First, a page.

Game Development Reference
In-Depth Information
Figure 3.1
First try at a simple monster AI using a finite state machine.
the same time. [Forbus02] If the problem does not easily resolve into indepen-
dent states, an FSM is not the best solution.
Another question to ask is, ''What do the states represent?'' For a traffic light,
the states might be the color that is currently illuminated. In this case, each state
corresponds to an output. This is the most intuitive way of implementing a finite
state machine.
FSM machines lend themselves to pictures. One of the better ways to design an
FSM is to lay out the states and transitions as a drawing. Figure 3.1 corresponds
to our monster AI. It appears quite simple, but it is probably more interesting to
analyze than yet another thermostat.
The states are the circles, and the transitions are the arrows. The double circle for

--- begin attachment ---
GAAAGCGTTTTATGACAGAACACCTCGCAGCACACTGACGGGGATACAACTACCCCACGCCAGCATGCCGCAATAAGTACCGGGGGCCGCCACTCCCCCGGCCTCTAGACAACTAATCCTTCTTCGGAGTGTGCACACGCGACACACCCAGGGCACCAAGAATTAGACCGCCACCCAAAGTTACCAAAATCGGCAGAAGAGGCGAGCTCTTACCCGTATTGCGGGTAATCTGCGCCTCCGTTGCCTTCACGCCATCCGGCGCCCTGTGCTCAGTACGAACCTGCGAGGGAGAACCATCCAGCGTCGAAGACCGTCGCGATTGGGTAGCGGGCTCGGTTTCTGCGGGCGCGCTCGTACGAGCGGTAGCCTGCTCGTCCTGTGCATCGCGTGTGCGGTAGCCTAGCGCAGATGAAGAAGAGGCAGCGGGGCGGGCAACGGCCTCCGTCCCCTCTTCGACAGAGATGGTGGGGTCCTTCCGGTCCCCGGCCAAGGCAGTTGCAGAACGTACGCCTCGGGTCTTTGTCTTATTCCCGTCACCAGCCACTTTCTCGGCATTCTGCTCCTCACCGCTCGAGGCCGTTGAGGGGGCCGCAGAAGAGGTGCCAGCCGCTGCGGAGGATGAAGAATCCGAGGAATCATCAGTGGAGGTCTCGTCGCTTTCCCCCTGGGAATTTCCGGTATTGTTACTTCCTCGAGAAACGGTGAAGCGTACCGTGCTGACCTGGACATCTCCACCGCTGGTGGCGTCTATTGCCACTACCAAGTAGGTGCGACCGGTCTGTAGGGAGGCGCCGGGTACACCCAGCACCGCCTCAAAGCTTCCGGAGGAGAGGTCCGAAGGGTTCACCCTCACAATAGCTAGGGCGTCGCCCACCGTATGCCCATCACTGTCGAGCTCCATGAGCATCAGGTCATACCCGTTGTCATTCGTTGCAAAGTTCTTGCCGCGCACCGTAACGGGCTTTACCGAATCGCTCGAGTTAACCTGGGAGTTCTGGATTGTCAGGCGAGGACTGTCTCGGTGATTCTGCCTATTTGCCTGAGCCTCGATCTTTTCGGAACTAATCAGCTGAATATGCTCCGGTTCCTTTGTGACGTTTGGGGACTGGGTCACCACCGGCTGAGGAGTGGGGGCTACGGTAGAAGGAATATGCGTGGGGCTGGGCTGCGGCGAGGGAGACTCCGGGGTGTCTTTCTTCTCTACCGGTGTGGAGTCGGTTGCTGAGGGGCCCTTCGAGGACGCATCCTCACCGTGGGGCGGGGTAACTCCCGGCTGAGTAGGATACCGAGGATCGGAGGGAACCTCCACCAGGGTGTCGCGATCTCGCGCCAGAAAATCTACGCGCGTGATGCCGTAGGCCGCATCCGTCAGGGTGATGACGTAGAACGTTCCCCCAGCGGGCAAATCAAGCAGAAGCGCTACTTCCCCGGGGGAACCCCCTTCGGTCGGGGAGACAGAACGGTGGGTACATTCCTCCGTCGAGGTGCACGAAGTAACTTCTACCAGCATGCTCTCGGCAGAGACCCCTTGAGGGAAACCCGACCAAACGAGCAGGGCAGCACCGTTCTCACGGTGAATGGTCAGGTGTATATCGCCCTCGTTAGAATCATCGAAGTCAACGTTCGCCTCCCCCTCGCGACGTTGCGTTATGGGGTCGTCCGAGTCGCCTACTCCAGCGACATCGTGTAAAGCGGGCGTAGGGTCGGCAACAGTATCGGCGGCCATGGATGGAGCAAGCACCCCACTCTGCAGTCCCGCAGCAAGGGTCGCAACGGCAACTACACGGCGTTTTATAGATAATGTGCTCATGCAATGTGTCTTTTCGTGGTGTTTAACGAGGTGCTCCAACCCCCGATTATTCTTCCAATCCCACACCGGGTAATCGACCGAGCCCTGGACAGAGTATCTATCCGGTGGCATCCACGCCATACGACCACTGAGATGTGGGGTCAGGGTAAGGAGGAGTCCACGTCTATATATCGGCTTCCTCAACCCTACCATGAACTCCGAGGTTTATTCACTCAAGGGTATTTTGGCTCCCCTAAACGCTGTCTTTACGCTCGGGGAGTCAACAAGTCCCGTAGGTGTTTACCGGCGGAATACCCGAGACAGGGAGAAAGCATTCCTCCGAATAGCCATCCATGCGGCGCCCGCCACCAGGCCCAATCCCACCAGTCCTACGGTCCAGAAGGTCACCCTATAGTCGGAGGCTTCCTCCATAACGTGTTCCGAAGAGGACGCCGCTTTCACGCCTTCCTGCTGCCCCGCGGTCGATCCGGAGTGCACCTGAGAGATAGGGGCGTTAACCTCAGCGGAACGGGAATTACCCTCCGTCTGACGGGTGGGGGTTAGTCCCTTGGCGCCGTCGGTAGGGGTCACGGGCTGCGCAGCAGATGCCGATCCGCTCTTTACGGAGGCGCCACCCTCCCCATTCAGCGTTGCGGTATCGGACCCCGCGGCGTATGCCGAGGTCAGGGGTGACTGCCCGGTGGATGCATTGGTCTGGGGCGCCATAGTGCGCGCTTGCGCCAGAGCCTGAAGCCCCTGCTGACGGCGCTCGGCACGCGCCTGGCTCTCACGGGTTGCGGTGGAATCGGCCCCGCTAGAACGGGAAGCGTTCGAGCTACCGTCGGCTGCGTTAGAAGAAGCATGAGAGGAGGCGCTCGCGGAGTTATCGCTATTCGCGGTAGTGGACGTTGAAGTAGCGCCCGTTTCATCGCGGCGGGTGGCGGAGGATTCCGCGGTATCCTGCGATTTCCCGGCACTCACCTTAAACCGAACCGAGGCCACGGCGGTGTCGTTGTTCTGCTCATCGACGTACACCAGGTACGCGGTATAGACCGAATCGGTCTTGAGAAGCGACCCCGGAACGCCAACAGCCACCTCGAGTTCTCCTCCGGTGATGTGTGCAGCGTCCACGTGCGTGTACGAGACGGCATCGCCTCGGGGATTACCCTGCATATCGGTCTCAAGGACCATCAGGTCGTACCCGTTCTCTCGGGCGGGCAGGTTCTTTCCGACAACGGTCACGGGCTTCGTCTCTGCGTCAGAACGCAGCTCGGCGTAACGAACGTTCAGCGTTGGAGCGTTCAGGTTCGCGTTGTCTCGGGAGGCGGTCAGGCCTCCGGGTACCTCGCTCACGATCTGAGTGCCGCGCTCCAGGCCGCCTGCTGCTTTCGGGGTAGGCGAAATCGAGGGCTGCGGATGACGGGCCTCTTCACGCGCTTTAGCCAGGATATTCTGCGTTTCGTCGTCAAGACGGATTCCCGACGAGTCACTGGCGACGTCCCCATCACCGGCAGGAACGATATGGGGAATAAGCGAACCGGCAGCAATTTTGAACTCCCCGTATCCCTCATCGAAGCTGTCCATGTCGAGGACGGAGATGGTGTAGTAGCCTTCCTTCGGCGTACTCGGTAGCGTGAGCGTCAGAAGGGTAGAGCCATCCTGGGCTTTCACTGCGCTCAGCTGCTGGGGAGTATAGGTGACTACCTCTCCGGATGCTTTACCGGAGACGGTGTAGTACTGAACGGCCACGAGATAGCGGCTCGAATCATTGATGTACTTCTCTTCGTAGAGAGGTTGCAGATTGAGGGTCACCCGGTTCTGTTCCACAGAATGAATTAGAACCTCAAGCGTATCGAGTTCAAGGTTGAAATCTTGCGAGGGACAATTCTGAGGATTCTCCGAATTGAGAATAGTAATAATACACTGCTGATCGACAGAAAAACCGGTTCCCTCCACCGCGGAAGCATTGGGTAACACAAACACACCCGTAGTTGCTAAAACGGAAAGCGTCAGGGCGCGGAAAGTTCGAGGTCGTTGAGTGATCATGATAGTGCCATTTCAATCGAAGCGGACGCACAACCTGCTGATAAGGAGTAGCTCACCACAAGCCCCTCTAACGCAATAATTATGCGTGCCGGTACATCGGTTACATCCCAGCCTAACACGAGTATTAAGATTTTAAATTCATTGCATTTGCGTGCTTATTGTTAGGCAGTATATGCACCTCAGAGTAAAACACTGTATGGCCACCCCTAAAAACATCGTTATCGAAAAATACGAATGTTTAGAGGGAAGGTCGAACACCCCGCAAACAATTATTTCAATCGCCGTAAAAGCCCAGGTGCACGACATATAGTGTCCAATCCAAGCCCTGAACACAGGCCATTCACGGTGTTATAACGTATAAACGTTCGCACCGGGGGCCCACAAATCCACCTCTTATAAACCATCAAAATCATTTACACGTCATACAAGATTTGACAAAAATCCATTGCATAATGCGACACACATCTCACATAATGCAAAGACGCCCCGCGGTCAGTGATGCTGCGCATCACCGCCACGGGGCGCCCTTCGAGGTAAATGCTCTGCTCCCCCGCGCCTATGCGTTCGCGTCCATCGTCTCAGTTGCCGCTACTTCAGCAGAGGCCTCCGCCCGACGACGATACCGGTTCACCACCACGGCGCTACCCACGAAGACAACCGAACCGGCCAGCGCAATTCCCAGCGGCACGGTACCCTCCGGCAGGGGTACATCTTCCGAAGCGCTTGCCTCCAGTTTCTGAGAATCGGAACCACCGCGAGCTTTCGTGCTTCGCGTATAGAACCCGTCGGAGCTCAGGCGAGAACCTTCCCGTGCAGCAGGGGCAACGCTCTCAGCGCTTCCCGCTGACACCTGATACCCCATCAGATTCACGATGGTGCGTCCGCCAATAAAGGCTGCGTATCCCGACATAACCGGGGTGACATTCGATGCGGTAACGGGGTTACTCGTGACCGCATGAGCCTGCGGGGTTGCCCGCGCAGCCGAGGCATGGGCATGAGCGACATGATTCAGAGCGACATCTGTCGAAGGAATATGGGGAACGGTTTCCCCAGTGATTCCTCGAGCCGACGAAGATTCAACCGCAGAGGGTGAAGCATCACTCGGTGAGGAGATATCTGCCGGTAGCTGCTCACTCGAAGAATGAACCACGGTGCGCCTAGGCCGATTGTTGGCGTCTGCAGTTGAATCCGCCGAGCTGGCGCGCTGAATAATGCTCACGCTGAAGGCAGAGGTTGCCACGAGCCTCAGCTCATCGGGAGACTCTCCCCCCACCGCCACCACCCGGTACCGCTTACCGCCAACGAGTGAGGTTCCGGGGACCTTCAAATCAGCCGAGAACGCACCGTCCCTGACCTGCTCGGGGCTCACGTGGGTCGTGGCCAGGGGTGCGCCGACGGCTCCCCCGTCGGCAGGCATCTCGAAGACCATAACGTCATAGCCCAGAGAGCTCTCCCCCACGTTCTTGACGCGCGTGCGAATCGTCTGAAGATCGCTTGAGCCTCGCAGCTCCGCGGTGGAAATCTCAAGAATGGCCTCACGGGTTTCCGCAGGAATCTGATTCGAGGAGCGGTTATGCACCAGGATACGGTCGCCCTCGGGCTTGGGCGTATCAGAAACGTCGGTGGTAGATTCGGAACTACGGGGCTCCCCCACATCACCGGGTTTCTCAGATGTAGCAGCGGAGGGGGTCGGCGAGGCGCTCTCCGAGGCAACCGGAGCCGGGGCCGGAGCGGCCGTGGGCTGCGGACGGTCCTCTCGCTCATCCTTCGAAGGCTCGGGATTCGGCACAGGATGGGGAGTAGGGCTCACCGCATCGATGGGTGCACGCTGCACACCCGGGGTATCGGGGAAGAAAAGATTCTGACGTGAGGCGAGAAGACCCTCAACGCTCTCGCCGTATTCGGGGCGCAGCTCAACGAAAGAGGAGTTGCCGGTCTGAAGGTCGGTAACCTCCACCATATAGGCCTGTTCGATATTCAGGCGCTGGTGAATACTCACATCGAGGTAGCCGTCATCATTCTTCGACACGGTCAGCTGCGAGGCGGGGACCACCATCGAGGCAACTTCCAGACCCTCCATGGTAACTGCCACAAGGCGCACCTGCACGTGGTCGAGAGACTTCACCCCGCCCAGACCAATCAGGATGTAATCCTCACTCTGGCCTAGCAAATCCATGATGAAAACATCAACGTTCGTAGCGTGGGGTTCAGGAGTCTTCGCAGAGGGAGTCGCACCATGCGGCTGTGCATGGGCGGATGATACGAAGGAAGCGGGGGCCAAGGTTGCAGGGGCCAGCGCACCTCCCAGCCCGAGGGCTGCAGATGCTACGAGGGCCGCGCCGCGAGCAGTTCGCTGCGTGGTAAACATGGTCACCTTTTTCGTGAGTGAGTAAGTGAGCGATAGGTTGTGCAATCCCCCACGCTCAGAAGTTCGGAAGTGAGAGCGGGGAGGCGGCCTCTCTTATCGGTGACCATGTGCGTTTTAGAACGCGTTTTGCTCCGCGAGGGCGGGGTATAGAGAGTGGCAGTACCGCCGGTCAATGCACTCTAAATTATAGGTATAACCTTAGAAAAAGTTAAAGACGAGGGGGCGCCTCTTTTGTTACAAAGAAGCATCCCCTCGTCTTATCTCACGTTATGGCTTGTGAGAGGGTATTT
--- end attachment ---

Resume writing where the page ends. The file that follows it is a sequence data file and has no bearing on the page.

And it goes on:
the Hiding state means that it is the starting state for our monster. Each tran-
sition is an arrow with text showing what causes the transition. There are many
drawing programs that make it easy to draw FSM diagrams. This diagram was
drawn using Microsoft Visio. In this diagram, the transitions depend on whether
the monster can see players or the value of the monster's health. How intelligent
is this model? We start reviewing by looking at each single transition by itself.
Single-Transition Review
This model is intelligent, but not intelligent enough. The monster starts out
hiding and then attacks when it sees the player. A powerful monster pitted
 
 
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